and all the angst of deciding which day to go out, ultimately Mother Nature
decides when and where we go.
Roger and I took the
dinghy up the river to the hot
springs and the caves, for a bit of a
We got back just before the rain started,
The day of departure arrived and
after a morning of exchanging waypoints with Trevor and Sandy, we were due to
take a nice leisurely sail down the river at about 3pm.
The weather was
grizzly, cold and miserable.
That fine rain is
really wet. It’s too light to form big droplets and run off the windscreen,
instead sitting there in fine droplets that obscure your views, making it
difficult to see.
As we sailed down the
river towards Livingston the weather cleared and our little convoy of ‘Ouf’,
‘Common Crossing’ and ourselves, headed for our departure
There was a lot of
angst about crossing the bar, most of us were deep draft and the tide was only
Most of us had come
into the river on a much higher tide and still had touched
The revised plan was
that ‘Ouf’ would be taken out
first, then ‘Helen Louise’, then us.
We watched with great
interest as ‘Ouf’ and Hector hooked up and proceeded out to the
It wasn’t long before
Ouf was aground and being leaned over by Hector. This involved a halyard from
the Mast to Hector’s boat and basically he pulls the boat over to reduce her
We watched and waited
for our turn. Memory Rose was going it alone and Ron headed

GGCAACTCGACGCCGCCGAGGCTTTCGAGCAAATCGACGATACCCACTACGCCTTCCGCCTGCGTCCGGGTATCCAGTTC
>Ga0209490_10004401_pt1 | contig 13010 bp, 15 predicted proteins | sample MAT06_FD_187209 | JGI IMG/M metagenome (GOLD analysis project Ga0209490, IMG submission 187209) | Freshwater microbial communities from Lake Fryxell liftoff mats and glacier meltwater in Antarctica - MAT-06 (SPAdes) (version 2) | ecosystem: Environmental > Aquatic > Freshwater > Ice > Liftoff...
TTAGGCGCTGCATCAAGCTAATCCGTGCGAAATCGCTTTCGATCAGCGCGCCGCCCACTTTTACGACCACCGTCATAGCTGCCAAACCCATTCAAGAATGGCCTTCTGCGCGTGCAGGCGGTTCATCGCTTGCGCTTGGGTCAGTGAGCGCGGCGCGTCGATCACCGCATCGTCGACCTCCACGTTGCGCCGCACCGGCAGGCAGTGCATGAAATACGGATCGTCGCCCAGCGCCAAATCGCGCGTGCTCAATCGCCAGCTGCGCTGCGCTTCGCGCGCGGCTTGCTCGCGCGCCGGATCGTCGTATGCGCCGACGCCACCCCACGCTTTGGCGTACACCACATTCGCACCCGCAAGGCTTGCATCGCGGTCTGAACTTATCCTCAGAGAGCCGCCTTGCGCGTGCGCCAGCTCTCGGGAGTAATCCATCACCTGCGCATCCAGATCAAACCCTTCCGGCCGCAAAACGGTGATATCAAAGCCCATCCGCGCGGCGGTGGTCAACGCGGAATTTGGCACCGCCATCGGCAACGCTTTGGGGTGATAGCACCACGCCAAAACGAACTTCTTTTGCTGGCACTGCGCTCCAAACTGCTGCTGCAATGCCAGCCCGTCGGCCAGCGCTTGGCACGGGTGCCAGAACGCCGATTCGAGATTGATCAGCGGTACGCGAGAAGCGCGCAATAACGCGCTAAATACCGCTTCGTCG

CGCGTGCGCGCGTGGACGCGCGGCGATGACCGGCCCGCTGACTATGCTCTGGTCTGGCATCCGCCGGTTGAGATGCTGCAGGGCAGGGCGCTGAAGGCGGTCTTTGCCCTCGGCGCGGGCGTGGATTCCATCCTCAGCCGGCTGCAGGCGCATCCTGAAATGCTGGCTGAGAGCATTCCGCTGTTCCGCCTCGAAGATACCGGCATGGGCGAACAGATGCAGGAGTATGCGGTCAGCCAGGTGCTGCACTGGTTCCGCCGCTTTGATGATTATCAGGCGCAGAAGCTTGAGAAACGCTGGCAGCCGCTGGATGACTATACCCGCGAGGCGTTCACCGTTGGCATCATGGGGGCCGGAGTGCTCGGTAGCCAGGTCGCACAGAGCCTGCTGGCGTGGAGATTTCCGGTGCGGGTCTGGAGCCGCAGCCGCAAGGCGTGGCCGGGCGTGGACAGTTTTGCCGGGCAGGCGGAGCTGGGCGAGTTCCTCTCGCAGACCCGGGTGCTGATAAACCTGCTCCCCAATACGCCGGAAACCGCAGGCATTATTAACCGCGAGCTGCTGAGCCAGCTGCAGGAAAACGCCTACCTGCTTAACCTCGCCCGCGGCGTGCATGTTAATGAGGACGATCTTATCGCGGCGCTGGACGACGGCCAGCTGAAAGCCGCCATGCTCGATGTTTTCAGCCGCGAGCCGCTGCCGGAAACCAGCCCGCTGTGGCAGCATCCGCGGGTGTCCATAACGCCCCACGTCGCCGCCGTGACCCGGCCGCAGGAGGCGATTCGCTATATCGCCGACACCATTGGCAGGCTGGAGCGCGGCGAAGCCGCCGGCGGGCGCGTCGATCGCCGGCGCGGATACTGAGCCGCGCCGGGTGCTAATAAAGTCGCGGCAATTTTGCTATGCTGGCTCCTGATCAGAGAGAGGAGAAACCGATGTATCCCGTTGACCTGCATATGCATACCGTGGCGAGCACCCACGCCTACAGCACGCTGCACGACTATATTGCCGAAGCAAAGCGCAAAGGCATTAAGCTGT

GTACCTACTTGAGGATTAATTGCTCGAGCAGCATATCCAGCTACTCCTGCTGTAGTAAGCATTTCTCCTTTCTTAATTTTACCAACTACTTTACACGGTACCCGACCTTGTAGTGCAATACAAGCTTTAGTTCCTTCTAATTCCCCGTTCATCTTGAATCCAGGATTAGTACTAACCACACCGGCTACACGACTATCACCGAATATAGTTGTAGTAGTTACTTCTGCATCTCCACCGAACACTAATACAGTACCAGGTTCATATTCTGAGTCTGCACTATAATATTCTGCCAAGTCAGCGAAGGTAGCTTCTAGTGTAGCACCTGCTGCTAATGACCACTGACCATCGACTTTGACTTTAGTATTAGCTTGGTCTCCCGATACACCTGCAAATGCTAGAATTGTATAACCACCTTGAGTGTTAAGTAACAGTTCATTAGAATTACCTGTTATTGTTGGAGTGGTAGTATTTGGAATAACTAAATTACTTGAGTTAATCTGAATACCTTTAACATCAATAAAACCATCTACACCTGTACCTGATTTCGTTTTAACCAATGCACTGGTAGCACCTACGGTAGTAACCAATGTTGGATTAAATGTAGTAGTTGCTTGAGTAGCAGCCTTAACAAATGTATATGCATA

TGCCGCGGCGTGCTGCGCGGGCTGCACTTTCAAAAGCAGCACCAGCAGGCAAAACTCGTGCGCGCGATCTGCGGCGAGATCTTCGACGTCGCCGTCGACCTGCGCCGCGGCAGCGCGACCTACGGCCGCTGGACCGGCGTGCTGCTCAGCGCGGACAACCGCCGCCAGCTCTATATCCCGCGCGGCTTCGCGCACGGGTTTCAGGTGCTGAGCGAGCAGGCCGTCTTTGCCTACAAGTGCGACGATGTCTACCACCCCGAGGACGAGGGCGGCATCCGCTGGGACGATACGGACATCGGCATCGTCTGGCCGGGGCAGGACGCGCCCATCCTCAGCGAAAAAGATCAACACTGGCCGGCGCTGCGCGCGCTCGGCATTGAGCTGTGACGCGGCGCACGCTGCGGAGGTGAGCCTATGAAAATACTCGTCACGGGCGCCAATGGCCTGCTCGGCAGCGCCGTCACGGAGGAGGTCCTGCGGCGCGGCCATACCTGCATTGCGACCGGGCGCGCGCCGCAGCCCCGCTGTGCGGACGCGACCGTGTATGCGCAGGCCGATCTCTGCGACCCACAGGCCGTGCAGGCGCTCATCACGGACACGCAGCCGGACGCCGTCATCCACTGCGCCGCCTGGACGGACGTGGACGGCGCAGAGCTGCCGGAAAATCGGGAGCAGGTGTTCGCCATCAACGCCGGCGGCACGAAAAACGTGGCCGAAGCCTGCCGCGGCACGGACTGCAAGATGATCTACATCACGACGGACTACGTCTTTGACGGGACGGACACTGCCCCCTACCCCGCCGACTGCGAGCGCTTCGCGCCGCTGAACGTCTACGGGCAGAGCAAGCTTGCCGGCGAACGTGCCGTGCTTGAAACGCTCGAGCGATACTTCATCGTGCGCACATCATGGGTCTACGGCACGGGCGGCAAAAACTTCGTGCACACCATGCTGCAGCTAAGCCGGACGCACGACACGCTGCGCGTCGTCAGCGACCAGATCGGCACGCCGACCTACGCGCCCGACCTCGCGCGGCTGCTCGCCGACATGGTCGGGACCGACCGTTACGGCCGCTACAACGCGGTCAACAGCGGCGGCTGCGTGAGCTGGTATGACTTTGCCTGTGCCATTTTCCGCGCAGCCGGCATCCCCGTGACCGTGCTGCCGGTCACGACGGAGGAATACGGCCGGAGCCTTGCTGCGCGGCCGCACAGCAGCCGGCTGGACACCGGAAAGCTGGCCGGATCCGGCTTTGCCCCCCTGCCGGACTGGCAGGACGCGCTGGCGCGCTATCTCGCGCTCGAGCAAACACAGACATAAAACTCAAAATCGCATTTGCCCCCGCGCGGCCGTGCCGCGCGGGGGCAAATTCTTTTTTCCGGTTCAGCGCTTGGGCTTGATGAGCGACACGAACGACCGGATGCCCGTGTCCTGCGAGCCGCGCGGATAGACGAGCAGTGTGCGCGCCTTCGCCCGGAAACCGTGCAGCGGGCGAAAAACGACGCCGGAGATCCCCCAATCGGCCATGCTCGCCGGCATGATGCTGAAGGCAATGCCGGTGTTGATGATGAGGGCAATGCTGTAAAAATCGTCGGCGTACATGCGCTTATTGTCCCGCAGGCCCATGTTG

Trevor and Sandy on
Common crossing headed out on their own too.
Memory Rose got stuck
just about the same place as Helen Louise was, Ouf having been taken off and got
Trevor called us to
say he was through and we should use the way points he had given us.
It is a bit like the
armarda leaving port, because of the bar, the boats with the deep draft have to
wait for the highest tides. So there is this mad rush to get out at high
We were still waiting
for Hector, when he went over to Memory Rose, in the hope, I suspect, of earning
an extra $75 for getting them off.
Roger was getting
rather annoyed as not only was the high tide approaching and it is always best
to leave on a rising tide, but also the light was fading.
You can imagine his
reaction when Hector came back and then went to another boat that was
It was at this point
I said, let’s go it alone. That is what we did, we checked our back bearings,
spotted the distant buoy on the outside of the bar and headed out. Hector and
the other boat had gone aground again and we were doing ok, then the depth
started to drop, and drop and drop.
We touched bottom,
Roger gave her some more throttle and we ploughed a new furrow as we hit 6’1” on
the depth gauge and we draw 6’9” unloaded and 7’ loaded!!!! But there was no way
either Roger, myself or Beaujolais were going
to call Hector to pull us off.
So we powered
through, once again blessing the day we forked out all that money to have the
new Yanmar engine fitted. Our old Perkins wouldn’t have got us through.
So once again we have
left the Trinidad antifouling paint behind. Why
we pay to paint the bottom of the keel I just don’t know!